Given the heavy setting, the chain would have been rubbing directly against the ring at the bit opposite the setting.

      Current score: 4
    • Minty says:

      That’s what I was thinking. The effect that made them think the ring was magical in the first place– the attention-attracting thing– happened while it was on the chain. This would also be consistent with the idea that the ring had been in contact with something magical, enough to have a faint “residue”. The residue was focused on a small area of the ring, on the “bottom” opposite the setting, which is the part you’d expect to be in contact with the chain most of the time– the thicker, decorated part would be heavier, and so hang downwards.

      Current score: 3
  5. Lurk says:

    It’s clearly the ROTT, you guys.

    No, listen!

    ROTT is a psychIc entity, literally dreams made real. It is capable of affecting people subtly through their dreams, has been hopping all over campus doing that and learning to do it better, and has been looking to find a way to affect the world more directly, even recruiting our heroine (an enchantment specialist with a focus on magic items) as a research assistant for that purpose. It has a vested interest in staying hidden and secret even as it seeks to gather power and influence.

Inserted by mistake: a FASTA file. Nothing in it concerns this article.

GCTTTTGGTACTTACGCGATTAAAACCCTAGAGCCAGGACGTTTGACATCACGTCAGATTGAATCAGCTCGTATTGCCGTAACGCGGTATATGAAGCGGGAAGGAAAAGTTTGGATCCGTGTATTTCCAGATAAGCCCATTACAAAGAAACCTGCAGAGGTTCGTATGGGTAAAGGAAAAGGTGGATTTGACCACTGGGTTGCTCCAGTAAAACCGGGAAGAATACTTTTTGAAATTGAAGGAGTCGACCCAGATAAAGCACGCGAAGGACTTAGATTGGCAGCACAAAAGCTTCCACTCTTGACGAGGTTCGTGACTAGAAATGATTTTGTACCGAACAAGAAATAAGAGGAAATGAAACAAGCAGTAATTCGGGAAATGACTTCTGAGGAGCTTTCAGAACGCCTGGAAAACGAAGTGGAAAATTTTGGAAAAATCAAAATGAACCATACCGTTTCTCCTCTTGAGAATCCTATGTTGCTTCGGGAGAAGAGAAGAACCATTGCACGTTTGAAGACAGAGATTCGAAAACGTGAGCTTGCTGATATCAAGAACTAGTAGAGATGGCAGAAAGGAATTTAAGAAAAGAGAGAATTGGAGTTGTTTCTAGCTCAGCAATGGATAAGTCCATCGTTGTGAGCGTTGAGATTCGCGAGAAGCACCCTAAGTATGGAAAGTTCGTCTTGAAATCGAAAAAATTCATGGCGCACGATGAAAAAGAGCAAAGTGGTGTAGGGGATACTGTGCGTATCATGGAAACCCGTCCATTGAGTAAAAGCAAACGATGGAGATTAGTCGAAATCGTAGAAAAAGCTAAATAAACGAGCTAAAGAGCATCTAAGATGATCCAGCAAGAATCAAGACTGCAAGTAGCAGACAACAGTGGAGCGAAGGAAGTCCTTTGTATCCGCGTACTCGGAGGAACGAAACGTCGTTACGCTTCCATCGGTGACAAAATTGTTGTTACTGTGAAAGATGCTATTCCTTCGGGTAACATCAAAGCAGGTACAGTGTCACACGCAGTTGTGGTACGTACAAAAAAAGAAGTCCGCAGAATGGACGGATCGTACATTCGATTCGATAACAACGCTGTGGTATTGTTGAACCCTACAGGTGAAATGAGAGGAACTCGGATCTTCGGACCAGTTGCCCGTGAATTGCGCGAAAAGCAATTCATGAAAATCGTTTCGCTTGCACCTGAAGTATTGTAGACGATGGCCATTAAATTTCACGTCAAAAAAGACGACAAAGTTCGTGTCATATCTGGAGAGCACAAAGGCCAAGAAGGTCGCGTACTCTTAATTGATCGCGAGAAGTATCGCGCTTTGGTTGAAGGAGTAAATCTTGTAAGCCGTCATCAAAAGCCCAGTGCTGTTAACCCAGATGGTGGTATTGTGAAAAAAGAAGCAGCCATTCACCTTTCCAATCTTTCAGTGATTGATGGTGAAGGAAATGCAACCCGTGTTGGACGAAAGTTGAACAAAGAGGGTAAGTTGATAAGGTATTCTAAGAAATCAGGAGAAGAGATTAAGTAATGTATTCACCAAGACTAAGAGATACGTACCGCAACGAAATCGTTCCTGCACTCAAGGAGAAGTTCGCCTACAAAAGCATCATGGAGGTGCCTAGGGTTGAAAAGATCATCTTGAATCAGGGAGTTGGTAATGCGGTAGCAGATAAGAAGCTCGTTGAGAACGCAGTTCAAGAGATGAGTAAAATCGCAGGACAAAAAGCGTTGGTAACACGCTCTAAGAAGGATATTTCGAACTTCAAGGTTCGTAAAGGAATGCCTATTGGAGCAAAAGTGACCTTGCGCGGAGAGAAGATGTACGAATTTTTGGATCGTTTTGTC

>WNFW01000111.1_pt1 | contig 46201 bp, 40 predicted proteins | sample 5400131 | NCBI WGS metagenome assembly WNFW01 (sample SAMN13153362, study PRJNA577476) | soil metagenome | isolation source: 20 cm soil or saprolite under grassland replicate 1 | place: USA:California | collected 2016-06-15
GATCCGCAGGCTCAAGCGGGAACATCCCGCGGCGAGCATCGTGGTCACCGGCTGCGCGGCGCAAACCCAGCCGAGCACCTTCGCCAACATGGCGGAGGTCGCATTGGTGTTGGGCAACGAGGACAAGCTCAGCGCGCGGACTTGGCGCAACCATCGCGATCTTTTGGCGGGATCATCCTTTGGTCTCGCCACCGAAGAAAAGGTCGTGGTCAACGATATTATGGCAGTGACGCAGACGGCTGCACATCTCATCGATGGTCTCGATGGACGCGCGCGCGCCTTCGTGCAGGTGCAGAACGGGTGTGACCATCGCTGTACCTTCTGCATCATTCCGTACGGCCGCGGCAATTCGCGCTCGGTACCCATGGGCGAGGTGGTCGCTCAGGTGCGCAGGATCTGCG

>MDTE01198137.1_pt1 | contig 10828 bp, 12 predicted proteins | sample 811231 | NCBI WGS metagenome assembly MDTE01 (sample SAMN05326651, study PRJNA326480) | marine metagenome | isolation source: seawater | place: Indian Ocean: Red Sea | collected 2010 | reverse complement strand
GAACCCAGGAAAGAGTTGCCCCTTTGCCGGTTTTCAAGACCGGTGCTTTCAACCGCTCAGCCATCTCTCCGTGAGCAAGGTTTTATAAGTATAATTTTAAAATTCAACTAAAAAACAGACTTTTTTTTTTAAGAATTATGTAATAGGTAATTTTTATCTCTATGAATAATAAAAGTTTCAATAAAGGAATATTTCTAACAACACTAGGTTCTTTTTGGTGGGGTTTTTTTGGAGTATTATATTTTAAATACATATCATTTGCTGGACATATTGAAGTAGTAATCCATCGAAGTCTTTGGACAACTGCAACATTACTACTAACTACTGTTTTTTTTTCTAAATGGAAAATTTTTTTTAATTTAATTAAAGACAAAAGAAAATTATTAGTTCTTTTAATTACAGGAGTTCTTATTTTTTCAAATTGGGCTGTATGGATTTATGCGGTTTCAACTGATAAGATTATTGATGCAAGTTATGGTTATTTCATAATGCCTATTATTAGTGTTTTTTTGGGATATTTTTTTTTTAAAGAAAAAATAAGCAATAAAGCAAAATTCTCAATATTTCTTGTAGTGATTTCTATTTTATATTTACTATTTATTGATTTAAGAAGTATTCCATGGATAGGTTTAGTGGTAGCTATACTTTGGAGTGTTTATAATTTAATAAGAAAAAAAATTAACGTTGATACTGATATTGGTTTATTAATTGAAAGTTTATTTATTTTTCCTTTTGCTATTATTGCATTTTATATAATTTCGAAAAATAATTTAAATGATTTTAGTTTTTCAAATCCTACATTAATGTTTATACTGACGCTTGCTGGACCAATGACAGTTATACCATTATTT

It is clear to me that ROTT has learned to pass its consciousness into the waking world by affecting objects. Specifically, objects of great sentimental value, that is, with great hopes and DREAMS attached to them — and yet, nonmagical, because items that are already magic are harder to make more magic. By inhabiting an item, the ROTT can affect the wearer with carefully-places ideas and maybe even influence those around it a bit. It’s doing so subtly, in ways that can be attributed to luck (and psychically reinforcing that idea on its wearer) to avoid drawing attention to itself.